R.D. 1,Box 149A Ellwood City, Pennsylvania 16117
Featuring steam powered threshing and sawmilling by the members and friends of the Northwest Pennsylvania Steam Engine and Old Equipment Association, the 29th annual exhibit was held at the club's show grounds at Portersville, Pa. Our feature brand this year was Case, and as usual, much of the work at the show was done by Case equipment.
Wendell Bintrim's 12-36 HP Case traction engine of 1911 ran the Case steel thresher owned by his son-in-law, Steve Brandon. The stationary baler, which makes those big 19 x 22 bales everyone loves to handle, is also Case, and belongs to Wendell's father-in-law, Harold Bupp. One of the oldest tractors in attendance was also Bupp's, an 18-32 Cross motor. It is one of the easiest starting and best running tractors we have seen. Bupp also had a new tractor in evidence this year, a DC industrial. It is a neat little close coupled machine which on close inspection appears to be nearly all motor and transmission. As usual, the club's Case model VAC, which mows our grass and acts as utility tractor, made many gallons of home made ice cream, which was sold by the Merle Bintrim family at that display. Several other newer model Case tractors added to the exhibit. We had hoped to round up a car or gas engine of Case manufacture, but were not successful at that. We did have 49 antique cars and trucks registered.
All features of the show ran well, including the sawmill and a new addition this year, in the form of a planer shown by Bill Krolopp of North Jackson, Ohio. The planer was spun by a returnee to the show-a 6-18 horse-power portable Russell steamer now owned by Bill Ferver of New Wilmington, Pa. The Russell was owned and displayed for many years by the late Marvin Mc George of Wampum, Pa., who was a founding member of the show group.
The 15 inch gauge railroad under the management of Chuck Burr and crew (mostly family) gave train rides to hundreds of children both young and old. The gas engine lot was packed with over 400 putting and banging engines of many makes, and the tractor lot was similarly loaded with some 135 registered entries. In fact, we are looking at some way to rearrange both of these areas to allow them more room.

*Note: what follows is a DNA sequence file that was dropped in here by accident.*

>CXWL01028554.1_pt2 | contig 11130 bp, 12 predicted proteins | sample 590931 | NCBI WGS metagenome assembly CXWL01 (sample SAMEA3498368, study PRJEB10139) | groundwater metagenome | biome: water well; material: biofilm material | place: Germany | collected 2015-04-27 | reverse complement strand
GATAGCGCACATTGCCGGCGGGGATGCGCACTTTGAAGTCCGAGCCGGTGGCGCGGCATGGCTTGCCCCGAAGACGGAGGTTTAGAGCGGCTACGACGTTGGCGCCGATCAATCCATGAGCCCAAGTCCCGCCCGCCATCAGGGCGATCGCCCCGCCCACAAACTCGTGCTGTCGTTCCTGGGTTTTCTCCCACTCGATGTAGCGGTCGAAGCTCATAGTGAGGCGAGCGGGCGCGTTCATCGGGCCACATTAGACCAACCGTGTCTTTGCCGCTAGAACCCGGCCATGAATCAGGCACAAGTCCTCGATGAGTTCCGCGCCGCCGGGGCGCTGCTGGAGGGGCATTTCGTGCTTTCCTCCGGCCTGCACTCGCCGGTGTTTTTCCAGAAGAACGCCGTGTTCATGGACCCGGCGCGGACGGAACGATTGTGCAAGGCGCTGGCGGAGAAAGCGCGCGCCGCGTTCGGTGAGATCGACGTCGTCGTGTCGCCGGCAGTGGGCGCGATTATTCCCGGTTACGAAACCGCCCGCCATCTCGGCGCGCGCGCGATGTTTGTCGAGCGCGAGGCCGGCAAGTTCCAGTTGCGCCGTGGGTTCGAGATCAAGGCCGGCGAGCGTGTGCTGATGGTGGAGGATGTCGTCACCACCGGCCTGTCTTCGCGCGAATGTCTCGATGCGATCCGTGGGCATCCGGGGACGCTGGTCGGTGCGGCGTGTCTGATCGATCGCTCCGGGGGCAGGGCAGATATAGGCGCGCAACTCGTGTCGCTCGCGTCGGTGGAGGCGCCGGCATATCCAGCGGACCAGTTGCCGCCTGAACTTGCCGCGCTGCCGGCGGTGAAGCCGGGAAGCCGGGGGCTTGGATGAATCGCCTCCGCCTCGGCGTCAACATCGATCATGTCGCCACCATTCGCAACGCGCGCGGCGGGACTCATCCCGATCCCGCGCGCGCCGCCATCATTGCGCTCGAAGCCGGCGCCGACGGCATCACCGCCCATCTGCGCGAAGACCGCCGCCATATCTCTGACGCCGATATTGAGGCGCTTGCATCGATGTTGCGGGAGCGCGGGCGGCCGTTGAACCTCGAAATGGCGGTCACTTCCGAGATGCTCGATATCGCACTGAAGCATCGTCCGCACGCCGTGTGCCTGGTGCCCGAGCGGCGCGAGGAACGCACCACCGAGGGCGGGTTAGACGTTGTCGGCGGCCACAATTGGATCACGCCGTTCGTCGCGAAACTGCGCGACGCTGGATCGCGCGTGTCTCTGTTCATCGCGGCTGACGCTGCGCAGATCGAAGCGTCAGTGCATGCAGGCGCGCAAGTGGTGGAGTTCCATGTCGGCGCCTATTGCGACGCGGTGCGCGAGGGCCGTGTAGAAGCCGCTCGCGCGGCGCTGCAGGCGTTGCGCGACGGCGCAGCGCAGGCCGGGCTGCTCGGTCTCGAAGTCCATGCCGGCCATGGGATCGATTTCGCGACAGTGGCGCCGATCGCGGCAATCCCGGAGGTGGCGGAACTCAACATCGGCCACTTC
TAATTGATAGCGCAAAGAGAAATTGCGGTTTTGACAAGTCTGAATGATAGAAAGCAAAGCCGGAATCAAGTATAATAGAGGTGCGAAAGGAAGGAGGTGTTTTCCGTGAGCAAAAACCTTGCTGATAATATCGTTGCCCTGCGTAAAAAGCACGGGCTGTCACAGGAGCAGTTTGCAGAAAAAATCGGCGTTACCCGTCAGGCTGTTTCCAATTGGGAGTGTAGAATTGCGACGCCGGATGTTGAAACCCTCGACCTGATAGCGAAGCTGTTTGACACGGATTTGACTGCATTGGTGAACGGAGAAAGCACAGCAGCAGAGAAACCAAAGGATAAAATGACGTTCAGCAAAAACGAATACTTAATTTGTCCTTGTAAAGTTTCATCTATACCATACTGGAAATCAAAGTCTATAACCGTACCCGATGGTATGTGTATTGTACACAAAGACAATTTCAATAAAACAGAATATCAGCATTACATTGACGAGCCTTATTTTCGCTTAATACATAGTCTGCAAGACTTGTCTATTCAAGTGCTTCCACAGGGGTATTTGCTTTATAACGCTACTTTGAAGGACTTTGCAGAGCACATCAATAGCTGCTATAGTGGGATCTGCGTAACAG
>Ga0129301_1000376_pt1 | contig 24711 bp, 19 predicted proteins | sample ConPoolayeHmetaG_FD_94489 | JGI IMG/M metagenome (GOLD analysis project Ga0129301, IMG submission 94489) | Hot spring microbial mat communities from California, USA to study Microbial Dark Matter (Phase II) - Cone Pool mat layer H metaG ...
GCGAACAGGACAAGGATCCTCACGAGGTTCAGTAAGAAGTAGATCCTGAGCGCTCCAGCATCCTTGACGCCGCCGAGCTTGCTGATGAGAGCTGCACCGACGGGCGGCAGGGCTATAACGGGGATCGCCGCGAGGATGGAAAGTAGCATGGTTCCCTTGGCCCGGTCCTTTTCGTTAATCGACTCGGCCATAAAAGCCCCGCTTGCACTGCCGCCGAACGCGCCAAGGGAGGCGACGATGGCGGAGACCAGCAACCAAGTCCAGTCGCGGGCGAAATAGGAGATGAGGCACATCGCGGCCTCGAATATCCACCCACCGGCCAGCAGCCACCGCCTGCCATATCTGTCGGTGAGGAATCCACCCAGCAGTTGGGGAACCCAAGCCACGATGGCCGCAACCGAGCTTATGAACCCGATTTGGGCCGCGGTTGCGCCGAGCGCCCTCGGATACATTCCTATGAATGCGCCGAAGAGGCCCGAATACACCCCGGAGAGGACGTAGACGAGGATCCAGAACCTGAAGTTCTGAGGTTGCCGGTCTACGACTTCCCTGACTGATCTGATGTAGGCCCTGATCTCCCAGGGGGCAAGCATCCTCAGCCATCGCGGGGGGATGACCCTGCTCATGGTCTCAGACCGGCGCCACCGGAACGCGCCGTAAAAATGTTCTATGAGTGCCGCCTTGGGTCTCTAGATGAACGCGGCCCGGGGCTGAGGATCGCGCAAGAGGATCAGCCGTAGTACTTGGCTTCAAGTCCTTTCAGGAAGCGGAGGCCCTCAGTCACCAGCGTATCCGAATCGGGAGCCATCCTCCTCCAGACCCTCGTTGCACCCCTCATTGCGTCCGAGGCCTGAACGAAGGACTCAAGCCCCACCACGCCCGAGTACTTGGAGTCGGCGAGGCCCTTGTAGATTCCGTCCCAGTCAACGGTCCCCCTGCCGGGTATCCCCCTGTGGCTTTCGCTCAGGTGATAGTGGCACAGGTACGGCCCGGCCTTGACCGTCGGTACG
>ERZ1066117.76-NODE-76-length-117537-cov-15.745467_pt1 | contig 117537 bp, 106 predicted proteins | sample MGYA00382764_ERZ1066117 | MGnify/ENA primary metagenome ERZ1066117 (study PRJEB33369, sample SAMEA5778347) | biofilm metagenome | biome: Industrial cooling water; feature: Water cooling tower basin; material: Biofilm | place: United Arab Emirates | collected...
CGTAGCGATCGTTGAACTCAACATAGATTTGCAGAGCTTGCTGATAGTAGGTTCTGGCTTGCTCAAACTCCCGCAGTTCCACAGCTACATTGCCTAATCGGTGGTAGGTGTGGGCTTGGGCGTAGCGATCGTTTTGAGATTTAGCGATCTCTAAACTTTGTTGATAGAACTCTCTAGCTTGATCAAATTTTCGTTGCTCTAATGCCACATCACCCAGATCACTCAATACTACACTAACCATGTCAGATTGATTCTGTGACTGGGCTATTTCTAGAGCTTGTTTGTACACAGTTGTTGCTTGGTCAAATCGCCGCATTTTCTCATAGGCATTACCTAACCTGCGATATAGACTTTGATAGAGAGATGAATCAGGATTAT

And speaking of room, the flea market was expanded this year to 100 spaces, and they were all filled too. Due to weather and schedule problems, the clearing of the new property north of the parking lot was not done, but good use was made of the section that was available, and most of the rest has been cleared since the show.
I don't know if any other shows have the sort of dilemma that we do or not. Many of us thought we had hit our stride four or five years ago in terms of attendance and income, and yet each August when we count up after the show, we have set a new record. This happened again in '91. Our paid attendance was up about 800 souls, and since we had raised our gate price from $1.50 to $2.00 the income was up substantially. We got virtually no complaints from the public, since we are still one of the cheapest attractions around, especially compared to the county fairs. The main benefactors of the change though, were our gate handling committee and treasurer who were very happy not to have to handle all those thousands of quarters. So our dilemma is that we are still growing and prospering, but don't quite know why. As we continue to grow, some change is inevitable and we hope we don't discontinue what we are 'doing right'.
The photos were taken by our good friend, Fred Black of New Castle, Pa. He likes our show and indulges his photographic hobby there, which makes us very fortunate for two reasons. First, his work is of professional quality and second, most of us are too busy to shoot many photos at all.
We will all be back at Portersville, Pa. and will have our 30th show in 1992 featuring Rumely and Allis-Chalmers machinery. The dates will be July 30, 31 and August 1,2, 1992.